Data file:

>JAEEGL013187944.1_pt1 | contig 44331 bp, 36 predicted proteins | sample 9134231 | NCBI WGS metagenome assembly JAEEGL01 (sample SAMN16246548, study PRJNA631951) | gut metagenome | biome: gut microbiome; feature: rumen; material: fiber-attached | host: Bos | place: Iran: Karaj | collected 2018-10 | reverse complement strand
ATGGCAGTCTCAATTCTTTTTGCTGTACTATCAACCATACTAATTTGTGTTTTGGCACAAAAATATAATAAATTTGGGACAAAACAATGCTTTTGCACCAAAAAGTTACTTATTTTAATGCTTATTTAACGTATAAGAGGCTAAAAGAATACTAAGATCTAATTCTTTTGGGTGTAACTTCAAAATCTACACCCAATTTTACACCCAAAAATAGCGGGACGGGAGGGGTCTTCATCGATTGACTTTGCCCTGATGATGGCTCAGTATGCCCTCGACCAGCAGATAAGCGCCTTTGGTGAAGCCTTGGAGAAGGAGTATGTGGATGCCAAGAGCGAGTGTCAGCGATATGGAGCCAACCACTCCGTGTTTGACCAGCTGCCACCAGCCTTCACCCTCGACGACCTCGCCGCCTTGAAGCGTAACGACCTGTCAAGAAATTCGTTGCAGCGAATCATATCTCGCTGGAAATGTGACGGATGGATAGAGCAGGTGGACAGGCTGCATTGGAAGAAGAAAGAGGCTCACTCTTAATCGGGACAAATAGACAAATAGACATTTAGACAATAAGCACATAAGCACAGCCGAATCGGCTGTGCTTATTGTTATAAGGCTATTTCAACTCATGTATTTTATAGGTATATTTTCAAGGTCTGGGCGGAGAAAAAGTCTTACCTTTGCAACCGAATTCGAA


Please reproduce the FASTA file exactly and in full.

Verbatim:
>JAEEGL013187944.1_pt1 | contig 44331 bp, 36 predicted proteins | sample 9134231 | NCBI WGS metagenome assembly JAEEGL01 (sample SAMN16246548, study PRJNA631951) | gut metagenome | biome: gut microbiome; feature: rumen; material: fiber-attached | host: Bos | place: Iran: Karaj | collected 2018-10 | reverse complement strand
ATGGCAGTCTCAATTCTTTTTGCTGTACTATCAACCATACTAATTTGTGTTTTGGCACAAAAATATAATAAATTTGGGACAAAACAATGCTTTTGCACCAAAAAGTTACTTATTTTAATGCTTATTTAACGTATAAGAGGCTAAAAGAATACTAAGATCTAATTCTTTTGGGTGTAACTTCAAAATCTACACCCAATTTTACACCCAAAAATAGCGGGACGGGAGGGGTCTTCATCGATTGACTTTGCCCTGATGATGGCTCAGTATGCCCTCGACCAGCAGATAAGCGCCTTTGGTGAAGCCTTGGAGAAGGAGTATGTGGATGCCAAGAGCGAGTGTCAGCGATATGGAGCCAACCACTCCGTGTTTGACCAGCTGCCACCAGCCTTCACCCTCGACGACCTCGCCGCCTTGAAGCGTAACGACCTGTCAAGAAATTCGTTGCAGCGAATCATATCTCGCTGGAAATGTGACGGATGGATAGAGCAGGTGGACAGGCTGCATTGGAAGAAGAAAGAGGCTCACTCTTAATCGGGACAAATAGACAAATAGACATTTAGACAATAAGCACATAAGCACAGCCGAATCGGCTGTGCTTATTGTTATAAGGCTATTTCAACTCATGTATTTTATAGGTATATTTTCAAGGTCTGGGCGGAGAAAAAGTCTTACCTTTGCAACCGAATTCGAA